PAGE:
Sleeping Beauty

January 1949


Written by , .

Produced by .

Production Team

Roy Manning


Reviews and Cuttings

Large audiences see “Sleeping Beauty”

On four nights last week, the youth of South Brent, assisted by a few older enthusiasts, gave a very creditable performance of the pantomime “Sleeping Beauty” to crowded houses. The production was in the capable hands of Mrs B Shepherd, who with the assistance of Miss Margaret Jones, wrote the libretto. The music was under the direction of Mr Arthur Manning.

The show opened with a scene at dawn, with Jack Spratt, junior (Peter Moore) and a crowd of young villagers, calling to Jill (Nano O’Connell), to be their May Queen. Both these juvenile leads were excellently trained, and gave a delightful performance.

The second act gave the Queen (Winnifred Windatt), and the ladies of the Court an opportunity to show their colourful costumes, but although there were many excellent voices, the opportunity for light and shade and expression was not fully accepted, in their rendering of Brahm’s  ”Cradle song.” This applied to much of the singing throughout the performance. The Queen, however, gave a very fine dramatic performance.

The ballet was very impressive, and the good Fairy (Eileen Piper) was most graceful and no fault could be found with her performance, which was ably supported by her attendant fairies.

The part of Mother Hubbard (George Salter) Was ably Assisted by costumes and make up, and the humour was well handled, although weakened by speaking at times to the backdrop, a defect apparent with some of the older leads. His rendering with Mrs Spratt (Owen Windsor) of the "Pretty Pink Petti," was a really good effort. The Wicked Fairy (Betty Shepherd) in her effectively dim-lit "Tower," acted with great ability, and her dance was one of the high spots of the show.

Mr Sprat (William Windatt) gave a good performance, and in some of the scenes with Mrs Spratt (Owen Windsor), who made a very pretty Young Girl, drew the audience.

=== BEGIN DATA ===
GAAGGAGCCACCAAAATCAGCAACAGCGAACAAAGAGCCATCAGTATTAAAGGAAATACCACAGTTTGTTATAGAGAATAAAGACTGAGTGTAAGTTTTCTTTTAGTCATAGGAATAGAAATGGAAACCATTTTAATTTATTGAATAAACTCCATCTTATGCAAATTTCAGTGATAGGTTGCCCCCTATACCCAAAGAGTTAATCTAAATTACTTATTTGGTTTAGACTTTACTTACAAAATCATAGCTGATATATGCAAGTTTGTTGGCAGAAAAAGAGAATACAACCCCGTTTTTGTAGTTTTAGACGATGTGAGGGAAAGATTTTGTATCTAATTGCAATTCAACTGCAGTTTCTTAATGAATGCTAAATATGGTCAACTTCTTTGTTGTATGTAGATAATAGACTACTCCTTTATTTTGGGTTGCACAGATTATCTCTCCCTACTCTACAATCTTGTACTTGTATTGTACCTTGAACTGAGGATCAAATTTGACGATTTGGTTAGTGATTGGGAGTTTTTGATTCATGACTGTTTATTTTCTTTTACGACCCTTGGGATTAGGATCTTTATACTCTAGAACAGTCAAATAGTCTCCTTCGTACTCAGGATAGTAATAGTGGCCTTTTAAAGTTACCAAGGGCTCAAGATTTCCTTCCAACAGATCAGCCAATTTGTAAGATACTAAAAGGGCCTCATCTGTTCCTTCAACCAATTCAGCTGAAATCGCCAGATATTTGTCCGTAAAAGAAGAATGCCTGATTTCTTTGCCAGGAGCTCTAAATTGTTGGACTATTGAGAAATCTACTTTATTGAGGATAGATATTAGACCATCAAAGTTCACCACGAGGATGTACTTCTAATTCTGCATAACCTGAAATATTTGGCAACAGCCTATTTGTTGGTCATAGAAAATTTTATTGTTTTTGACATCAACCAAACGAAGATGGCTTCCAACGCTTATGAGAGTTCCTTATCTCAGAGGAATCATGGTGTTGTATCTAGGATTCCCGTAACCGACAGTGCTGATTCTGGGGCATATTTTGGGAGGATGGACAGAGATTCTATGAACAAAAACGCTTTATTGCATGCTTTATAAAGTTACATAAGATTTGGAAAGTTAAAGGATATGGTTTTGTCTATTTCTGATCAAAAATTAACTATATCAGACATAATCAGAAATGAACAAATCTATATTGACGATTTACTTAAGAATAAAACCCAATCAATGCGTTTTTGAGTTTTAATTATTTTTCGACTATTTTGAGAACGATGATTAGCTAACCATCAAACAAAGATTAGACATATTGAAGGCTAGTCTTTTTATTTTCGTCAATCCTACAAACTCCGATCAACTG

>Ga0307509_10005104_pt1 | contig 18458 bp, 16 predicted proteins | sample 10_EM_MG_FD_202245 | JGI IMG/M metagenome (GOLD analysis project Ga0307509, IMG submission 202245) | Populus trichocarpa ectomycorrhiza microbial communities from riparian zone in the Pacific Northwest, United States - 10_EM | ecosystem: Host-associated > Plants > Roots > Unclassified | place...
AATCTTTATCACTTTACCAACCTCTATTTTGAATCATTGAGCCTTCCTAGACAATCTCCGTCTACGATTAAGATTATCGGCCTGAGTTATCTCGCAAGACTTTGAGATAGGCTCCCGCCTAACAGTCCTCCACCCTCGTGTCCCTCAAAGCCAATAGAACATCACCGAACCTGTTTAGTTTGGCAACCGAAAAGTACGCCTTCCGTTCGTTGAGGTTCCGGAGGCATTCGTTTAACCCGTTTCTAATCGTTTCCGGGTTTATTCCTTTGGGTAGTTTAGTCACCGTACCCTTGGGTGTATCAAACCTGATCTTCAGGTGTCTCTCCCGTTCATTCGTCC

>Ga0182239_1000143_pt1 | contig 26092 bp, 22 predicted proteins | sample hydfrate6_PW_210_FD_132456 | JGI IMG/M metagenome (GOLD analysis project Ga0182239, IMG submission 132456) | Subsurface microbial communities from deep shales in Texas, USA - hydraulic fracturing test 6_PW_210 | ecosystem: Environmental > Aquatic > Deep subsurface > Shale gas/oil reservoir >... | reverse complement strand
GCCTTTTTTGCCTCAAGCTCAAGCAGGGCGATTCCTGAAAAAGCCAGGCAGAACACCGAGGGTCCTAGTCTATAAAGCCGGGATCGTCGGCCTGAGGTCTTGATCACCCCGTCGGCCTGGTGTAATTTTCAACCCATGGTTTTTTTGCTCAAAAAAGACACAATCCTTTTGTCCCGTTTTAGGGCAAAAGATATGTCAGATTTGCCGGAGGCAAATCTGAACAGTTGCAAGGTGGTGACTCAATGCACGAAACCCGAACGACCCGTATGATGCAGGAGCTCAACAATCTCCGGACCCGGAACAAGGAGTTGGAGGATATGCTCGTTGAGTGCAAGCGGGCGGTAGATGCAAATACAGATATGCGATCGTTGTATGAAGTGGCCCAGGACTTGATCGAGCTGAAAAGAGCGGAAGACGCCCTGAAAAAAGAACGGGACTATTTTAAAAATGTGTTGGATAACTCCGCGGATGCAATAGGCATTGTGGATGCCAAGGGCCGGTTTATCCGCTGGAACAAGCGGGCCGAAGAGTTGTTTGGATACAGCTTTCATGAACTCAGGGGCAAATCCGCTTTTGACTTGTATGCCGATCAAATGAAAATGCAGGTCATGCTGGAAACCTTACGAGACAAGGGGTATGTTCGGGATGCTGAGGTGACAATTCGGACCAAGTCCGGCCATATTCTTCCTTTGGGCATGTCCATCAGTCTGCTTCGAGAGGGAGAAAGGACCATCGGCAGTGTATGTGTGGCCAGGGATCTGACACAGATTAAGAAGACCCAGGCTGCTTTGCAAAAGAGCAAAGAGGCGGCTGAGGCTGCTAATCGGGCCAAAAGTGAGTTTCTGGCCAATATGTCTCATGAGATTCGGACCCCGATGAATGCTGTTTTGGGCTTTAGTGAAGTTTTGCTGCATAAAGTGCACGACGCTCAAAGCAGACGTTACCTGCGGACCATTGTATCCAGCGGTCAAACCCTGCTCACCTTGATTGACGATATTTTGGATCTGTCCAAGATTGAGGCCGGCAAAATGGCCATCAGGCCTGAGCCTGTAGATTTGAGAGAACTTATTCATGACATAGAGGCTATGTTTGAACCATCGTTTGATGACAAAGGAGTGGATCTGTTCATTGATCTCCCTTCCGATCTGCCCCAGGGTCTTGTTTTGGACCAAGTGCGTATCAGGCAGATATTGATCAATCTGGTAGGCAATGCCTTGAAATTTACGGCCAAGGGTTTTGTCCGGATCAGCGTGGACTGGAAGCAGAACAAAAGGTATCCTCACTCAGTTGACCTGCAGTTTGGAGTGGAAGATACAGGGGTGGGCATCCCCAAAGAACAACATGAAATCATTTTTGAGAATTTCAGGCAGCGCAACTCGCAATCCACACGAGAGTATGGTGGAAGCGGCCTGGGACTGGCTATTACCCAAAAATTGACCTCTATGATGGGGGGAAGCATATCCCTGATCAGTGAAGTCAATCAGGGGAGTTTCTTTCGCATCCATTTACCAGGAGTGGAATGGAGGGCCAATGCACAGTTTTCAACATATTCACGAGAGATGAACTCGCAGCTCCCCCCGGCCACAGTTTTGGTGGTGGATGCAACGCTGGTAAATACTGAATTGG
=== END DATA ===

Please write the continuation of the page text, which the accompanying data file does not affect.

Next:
The King (Charles Tothill) made the best of a rather weak part, which was only dignified at the end of the show on his entrance with the Queen. Simple Simon (Trevor Jones) turned his part into a most downtrodden character, which was most effective and well rendered.

The princess Mayblossom (June Andrews) with her girlish voice really gave the impression that she was “but 15." Prince Charming (David Grigor) gave a “dashing performance,” but both he and the The Princess failed to act their love scene with sincerity.

The three Henchmen gave a very amusing tumbling act which delighted the audiences. Bo Peep (Margaret O’Shea) and Boy Blue (Royston Parsons) played their part with ability. The chorus, as a whole, was good and they seemed to enjoy themselves.

The scenery was designed and erected by the Rev. TK Jones, assisted by Mr Watts, and Mr Tothill showed his skill as a scenic artist. Mr Cranch wired up a most effective lighting system which was a great help to the production and the lighting plot was arranged by Mr H Edward. The costumes were made by Mrs James and Mrs Stanton, assisted by Mrs Joint and other ladies, and were a great credit to those concerned. The narrator (Maynie Hudson) showed great ability in handling the connection of the story.

The results showed what a very successful effort it had been for the funds of the Church Hall.


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